Don’t Agonize, Organize! Here’s What To Do Now

Get out and support women’s fundamental right to choose. Our liberty is at stake

By Suzanne Charlé


Roe v Wade protest

Summer of Rage rally in Washington D.C. July 9, 2022. Photo: Miki Jourdan / Flickr.
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November 3, 2023

Nearly two months after the Supreme Court knocked down Roe v. Wade, the world of maternal health is in cruel chaos—as is becoming more and more evident daily. Eleven states have banned abortion, four now ban abortion at six weeks (when most people don’t know they’re pregnant), and more bans are on the way, despite the fact that more than two thirds of Americans are in favor of retaining Roe, and 57 percent affirm a woman’s right to abortion for any reason.

Anyone who can become pregnant must now face the reality that almost half of the country is in the hands of legislators who believe that your personhood and autonomy are conditional; who believe that, if you are impregnated under any circumstance, even rape or incest—you have a legal and moral duty to undergo pregnancy and delivery. In Texas, children age nine, ten and eleven, who don’t yet understand sex abuse, are faced with forced pregnancy and childbirth after being raped. In Ohio, a 10-year-old girl, raped twice by the same man, had to travel to Indiana for an abortion.

Many doctors are paralyzed into inaction, worrying about legal repercussions: One woman in Tennessee, who had been informed that she was carrying a malfunctioning fetus and she risked death, found herself on the operating table, prepped for an abortion, when she was told the procedure was no longer legal, so she had to get up and leave.

Pharmacists are unwilling to fill prescriptions for drugs easing miscarriages, because the drugs are also used for abortions—not to mention for a variety of conditions unrelated to pregnancy, such as stomach ulcers, certain cancers, and addiction. In some states, CVS has instructed pharmacists to verify that the prescriptions it fills will not be used to end a pregnancy, out of fear of legal reprisals. Some states have even made it illegal to order abortion pills by mail. Missouri recently proposed classifying the delivery or shipment of these pills as drug trafficking. Louisiana just passed a law that makes mailing abortion pills to a resident of that state a criminal offense, punishable by six months’ imprisonment.

And then there’s the question of out-of-state abortions for those living in states now banning that procedure. Are risks involved in crossing state lines, and will there be legal challenges after receiving an out-of-state abortion and then returning home?

Clearly, we need to be unconditional in our support of abortion as a necessary precondition to justice and equal rights if we want to maintain the rights that we have had for almost five decades in all 50 states!

We must heed the call of Florynce Kennedy—the great activist/writer/lawyer who was a co-founder of NOW and, through her litigation, helped clear the way for New York to become the first state in the country to legalize abortion: “Don’t agonize, organize.” (Another favorite by Kennedy: “If men could get pregnant, abortion would be a sacrament.”)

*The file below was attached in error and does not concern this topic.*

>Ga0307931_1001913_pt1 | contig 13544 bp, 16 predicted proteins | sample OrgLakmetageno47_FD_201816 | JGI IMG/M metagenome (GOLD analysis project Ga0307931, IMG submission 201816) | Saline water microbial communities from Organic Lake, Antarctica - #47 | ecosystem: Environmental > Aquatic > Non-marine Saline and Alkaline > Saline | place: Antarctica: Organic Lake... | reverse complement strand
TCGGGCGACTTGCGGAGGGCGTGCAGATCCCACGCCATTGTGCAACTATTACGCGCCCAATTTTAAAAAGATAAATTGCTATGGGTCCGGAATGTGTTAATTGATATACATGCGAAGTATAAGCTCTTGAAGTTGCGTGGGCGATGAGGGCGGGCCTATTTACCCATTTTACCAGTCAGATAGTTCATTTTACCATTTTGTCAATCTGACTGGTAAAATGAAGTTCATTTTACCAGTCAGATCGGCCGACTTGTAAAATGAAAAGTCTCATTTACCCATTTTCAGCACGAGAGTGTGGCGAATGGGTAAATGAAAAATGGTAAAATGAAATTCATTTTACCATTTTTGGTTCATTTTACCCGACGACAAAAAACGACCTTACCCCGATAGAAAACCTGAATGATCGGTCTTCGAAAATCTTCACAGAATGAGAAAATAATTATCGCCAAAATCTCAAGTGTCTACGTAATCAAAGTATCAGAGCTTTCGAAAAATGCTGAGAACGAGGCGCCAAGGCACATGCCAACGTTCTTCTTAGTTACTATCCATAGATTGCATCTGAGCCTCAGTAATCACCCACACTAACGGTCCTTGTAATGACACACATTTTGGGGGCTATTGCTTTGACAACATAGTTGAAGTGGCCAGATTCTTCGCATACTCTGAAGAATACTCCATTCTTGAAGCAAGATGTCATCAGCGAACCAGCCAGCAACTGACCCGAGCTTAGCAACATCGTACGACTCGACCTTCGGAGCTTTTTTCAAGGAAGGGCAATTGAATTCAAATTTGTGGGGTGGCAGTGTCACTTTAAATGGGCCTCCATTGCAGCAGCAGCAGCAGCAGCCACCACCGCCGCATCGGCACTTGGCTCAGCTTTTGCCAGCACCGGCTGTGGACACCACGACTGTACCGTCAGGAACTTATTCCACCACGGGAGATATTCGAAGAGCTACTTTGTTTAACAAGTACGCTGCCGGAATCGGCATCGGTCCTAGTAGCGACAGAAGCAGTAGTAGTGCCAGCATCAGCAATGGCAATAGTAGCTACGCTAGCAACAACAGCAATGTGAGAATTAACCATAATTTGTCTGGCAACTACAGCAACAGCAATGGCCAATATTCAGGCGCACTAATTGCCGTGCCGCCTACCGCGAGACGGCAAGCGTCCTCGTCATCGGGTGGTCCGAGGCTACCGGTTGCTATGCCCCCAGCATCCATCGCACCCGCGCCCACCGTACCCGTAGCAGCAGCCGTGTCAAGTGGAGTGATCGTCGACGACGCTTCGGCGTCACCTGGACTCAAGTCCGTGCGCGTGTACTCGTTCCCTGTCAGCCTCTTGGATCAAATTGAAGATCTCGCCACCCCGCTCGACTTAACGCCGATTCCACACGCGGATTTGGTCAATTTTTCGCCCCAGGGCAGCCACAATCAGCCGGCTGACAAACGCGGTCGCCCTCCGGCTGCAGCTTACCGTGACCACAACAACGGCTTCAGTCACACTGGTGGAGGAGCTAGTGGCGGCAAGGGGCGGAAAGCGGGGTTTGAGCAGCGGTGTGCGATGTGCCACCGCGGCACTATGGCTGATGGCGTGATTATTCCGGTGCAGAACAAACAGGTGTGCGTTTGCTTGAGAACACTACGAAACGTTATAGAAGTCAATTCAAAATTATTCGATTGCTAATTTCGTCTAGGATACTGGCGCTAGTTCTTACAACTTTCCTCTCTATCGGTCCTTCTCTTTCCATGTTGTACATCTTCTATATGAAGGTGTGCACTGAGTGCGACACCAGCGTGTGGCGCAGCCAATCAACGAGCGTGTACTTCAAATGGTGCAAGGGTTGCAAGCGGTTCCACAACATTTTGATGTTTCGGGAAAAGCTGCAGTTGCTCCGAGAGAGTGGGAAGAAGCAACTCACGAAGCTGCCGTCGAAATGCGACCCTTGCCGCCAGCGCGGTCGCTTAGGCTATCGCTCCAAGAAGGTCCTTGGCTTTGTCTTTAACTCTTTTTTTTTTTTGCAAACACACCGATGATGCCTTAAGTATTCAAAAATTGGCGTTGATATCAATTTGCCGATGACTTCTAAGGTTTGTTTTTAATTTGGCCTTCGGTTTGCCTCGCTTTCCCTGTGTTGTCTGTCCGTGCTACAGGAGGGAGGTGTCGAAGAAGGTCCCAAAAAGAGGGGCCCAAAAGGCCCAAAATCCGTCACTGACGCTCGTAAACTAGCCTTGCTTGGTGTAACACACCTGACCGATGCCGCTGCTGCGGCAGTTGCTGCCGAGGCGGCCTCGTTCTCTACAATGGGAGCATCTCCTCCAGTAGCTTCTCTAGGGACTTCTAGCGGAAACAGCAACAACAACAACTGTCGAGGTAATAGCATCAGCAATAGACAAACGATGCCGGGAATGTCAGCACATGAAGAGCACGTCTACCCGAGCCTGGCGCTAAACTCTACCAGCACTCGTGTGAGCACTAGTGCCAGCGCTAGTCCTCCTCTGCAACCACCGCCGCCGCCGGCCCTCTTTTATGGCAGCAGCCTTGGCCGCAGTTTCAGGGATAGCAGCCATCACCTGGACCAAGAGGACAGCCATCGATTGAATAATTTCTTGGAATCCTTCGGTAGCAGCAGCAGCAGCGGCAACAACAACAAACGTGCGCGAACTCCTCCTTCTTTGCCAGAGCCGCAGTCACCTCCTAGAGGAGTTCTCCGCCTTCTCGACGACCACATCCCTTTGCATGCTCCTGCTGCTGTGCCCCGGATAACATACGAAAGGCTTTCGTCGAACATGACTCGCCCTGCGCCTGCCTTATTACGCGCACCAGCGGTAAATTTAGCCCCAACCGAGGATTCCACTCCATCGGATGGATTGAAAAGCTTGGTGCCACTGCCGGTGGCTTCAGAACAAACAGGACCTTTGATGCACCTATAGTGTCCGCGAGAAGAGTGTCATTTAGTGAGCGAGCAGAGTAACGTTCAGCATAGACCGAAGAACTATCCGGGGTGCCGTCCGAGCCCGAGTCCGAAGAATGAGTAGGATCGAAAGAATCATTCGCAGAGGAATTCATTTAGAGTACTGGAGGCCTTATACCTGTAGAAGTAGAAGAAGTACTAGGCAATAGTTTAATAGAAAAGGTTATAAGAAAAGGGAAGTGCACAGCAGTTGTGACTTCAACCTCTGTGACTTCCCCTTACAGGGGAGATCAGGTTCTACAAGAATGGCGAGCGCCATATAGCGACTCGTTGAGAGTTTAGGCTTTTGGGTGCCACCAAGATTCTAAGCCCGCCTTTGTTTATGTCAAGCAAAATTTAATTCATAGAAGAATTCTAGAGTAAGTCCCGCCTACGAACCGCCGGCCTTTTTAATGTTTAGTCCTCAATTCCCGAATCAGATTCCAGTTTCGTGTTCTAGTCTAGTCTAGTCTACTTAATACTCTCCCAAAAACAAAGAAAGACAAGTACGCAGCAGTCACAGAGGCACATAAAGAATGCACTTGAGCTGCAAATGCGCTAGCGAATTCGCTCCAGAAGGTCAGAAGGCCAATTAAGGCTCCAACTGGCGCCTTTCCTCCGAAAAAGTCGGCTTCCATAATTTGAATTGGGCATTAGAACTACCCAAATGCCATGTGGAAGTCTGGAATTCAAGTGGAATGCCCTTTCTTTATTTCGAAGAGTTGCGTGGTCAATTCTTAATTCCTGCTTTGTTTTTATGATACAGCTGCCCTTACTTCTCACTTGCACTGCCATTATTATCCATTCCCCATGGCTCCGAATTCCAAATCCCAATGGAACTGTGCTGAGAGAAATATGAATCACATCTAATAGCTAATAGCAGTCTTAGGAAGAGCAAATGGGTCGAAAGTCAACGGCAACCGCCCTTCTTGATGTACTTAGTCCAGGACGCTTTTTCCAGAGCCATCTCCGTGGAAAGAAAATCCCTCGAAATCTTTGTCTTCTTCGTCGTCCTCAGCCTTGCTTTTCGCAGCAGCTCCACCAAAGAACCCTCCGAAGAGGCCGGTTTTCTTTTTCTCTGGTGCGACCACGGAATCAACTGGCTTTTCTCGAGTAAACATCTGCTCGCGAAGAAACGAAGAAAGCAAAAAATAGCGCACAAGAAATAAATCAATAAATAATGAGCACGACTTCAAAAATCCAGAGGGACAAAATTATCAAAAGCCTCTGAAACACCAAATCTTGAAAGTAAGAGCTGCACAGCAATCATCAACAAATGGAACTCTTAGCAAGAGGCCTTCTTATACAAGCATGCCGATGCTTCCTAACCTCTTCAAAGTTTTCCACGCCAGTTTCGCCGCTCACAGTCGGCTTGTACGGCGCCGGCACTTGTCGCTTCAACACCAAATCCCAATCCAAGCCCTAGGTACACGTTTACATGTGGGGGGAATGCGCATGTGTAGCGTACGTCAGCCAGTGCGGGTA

Florynce Kennedy

A firebrand activist and advocate: Florynce Kennedy. People magazine called her “the biggest, loudest, and, indisputably, the rudest mouth on the battleground …” Photo: Bettye Lane, Schlesinger Library, Radcliffe Institute.
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Following are a roundup of suggestions for what we can do now:

Take Political Action

After the June 22 Supreme Court decision and a week of tears, depression, and outrage, I headed to Pennsylvania with three other New Yorkers as part of a voter sign-up drive organized by Swing Left’s Target Majority NYC. There were four of us in the car, two who are inveterate volunteers. The day’s reward: We signed up scores of new voters. Carpooling is slowing down in the summer, but you can be sure that it will rev up in the fall; meantime, phone banks and texting groups send info to voters in swing states. You can find a group that’s close to your home by logging onto the Swing Left website and putting in your area code and the distance in miles you’re willing to go. Many organizations arrange rides to swing states.

(Read Crossing the Hudson to Reclaim the Nation, Suzanne Charlé’s story about canvassing in New Jersey before the 2018 midterm elections.)

Volunteers for National Institute for Reproductive Health canvass and phone-bank for pro-choice candidates and push for key legislation. This organization is looking for writers and political campaign volunteers to amplify the pro-choice message via social media and op eds. In Manhattan, call 212 343-0114 or email

Urge your state representatives and governor to pass state laws protecting abortion access.

Help get out the vote for candidates who support a woman’s right to choose, give donations—and vote! The importance of voting became clear earlier this month, when voters in the “red” state of Kansas came out in record numbers to resoundingly reject the effort to strip their state’s abortion protections. “Abortion is an energizing issue,” as The Washington Post noted, and we need to head into the midterm elections with new vigor.

Support Groups Supporting Woman—and Donate Time and Money

National Network of Abortion Funds lists organizations in states across the nation that support financial and logistical needs for those arranging an abortion.